Washing up - do as much as you can as you go along. Often ours isn't done that evening, apart from the really smelly things, and is done early the next evening when someone is in with DD.

General cleaning - mostly done at the weekends. Not high standards grin Dust and hoover downstairs every week, upstairs probably every fortnight unless something terrible happens in between. Remember, with people out a lot, there's less dirt on the floors etc. Dusting, wiping stains on walls and paintwork, that sort of 'general' cleaning can be done in tiny 2 min bursts - you'd be amazed how much you can get done if you run around like a blue-arsed fly for an episode of The Clangers.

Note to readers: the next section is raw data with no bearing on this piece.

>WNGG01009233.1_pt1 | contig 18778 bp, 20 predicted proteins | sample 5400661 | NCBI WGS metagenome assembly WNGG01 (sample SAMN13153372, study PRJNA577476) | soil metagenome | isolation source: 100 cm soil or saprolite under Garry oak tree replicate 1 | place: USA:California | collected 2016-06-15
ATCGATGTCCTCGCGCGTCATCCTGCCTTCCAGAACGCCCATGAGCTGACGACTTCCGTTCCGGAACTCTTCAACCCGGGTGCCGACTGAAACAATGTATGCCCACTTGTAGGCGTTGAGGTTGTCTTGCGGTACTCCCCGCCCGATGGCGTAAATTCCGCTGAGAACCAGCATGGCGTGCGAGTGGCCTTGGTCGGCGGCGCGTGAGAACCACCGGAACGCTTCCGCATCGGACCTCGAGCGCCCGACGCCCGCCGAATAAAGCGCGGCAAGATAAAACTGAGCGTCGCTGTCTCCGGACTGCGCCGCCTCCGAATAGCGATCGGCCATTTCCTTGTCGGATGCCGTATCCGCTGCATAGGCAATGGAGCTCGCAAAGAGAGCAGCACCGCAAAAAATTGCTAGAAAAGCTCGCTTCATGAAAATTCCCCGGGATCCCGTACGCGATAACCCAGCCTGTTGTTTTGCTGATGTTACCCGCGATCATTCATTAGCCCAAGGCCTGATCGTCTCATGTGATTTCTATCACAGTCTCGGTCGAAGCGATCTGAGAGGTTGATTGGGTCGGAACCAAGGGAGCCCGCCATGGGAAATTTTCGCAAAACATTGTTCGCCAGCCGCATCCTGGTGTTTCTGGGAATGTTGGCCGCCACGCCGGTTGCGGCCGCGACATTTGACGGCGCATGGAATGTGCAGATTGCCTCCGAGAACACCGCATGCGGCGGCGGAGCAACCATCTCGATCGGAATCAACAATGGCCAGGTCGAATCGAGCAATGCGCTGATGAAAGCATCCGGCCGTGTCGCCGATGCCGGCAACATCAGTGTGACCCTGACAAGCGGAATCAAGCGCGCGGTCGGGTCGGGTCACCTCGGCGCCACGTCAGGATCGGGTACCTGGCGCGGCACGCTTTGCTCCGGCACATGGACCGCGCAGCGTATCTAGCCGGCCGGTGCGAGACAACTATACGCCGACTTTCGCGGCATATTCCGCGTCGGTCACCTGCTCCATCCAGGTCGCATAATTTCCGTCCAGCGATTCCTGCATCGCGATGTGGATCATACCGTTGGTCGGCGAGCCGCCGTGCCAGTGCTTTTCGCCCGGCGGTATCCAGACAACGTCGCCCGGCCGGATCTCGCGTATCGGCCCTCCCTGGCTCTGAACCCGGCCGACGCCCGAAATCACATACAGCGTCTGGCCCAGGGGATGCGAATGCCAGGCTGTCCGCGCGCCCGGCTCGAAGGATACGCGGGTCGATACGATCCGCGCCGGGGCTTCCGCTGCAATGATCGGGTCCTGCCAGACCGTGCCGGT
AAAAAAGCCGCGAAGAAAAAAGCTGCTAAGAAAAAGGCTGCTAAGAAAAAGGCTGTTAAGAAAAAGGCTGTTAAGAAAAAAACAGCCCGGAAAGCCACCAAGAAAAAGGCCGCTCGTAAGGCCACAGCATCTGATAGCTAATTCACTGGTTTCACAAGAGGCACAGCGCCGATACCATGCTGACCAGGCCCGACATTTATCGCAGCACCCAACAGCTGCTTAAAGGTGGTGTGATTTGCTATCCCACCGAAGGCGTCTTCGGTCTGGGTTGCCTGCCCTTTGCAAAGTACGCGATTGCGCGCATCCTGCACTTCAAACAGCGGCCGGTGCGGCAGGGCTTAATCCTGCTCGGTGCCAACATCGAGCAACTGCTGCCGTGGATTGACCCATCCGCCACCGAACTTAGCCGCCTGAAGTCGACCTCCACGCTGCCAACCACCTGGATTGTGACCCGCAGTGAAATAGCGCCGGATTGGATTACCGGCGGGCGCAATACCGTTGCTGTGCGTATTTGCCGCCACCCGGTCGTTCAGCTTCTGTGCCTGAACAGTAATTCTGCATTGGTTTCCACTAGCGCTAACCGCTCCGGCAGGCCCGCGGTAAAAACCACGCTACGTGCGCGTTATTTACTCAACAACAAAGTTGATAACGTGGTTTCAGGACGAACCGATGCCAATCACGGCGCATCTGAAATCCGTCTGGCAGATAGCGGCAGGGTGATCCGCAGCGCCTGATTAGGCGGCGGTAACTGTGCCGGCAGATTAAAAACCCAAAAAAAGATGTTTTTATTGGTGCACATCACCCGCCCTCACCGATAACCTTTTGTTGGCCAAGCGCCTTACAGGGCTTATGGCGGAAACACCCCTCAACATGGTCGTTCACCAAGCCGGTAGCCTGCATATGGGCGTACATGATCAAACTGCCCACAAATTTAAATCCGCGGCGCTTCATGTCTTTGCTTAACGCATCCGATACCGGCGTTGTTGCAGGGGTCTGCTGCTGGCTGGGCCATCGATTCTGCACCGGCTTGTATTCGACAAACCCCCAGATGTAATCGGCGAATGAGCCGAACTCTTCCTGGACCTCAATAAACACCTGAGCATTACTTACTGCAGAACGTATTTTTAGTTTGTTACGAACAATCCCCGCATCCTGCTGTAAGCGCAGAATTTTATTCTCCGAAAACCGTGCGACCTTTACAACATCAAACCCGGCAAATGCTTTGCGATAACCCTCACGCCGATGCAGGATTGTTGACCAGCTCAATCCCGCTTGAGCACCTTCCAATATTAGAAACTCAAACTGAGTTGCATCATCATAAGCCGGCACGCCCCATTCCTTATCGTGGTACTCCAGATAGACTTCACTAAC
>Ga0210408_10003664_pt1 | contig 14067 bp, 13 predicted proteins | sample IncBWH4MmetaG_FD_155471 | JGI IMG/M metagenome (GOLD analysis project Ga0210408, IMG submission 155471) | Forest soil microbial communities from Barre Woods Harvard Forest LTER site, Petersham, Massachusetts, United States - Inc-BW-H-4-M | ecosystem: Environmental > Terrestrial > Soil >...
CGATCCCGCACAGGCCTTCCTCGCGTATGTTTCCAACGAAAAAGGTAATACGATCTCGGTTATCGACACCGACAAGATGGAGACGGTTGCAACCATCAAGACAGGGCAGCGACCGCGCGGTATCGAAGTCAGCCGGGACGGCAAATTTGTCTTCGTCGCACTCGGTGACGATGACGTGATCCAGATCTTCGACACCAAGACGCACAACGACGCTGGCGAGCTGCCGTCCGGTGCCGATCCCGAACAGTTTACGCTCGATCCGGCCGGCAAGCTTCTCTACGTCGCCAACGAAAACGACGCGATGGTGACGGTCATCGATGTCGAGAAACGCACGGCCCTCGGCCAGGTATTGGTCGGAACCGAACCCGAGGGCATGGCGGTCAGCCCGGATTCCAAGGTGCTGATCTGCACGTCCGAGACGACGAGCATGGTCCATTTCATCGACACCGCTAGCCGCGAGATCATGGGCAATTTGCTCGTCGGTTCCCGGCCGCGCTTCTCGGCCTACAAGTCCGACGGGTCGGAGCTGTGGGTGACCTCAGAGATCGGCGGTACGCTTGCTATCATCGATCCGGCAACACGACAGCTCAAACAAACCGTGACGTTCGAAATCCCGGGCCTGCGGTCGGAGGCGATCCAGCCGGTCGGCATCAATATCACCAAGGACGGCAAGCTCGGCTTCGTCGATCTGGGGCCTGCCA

Cooking - normally DH gets in before me to starts on dinner and finishes it while I do bathtime and bedtime. If he's not in then I'll make something quick and light for me or eat cereal. DD eats at nursery. Batch cook and freeze whenever possible. Just plan for quicker, easier meals if necessary, or ones that can cook themselves in the oven around DC bedtime.

If you get a serious pay rise, you can then look at getting a cleaner, getting the ironing done, that sort of thing. Or pay for a cleaner twice a week who also does the washing or something. Other than that you have to probably lower standards a little grin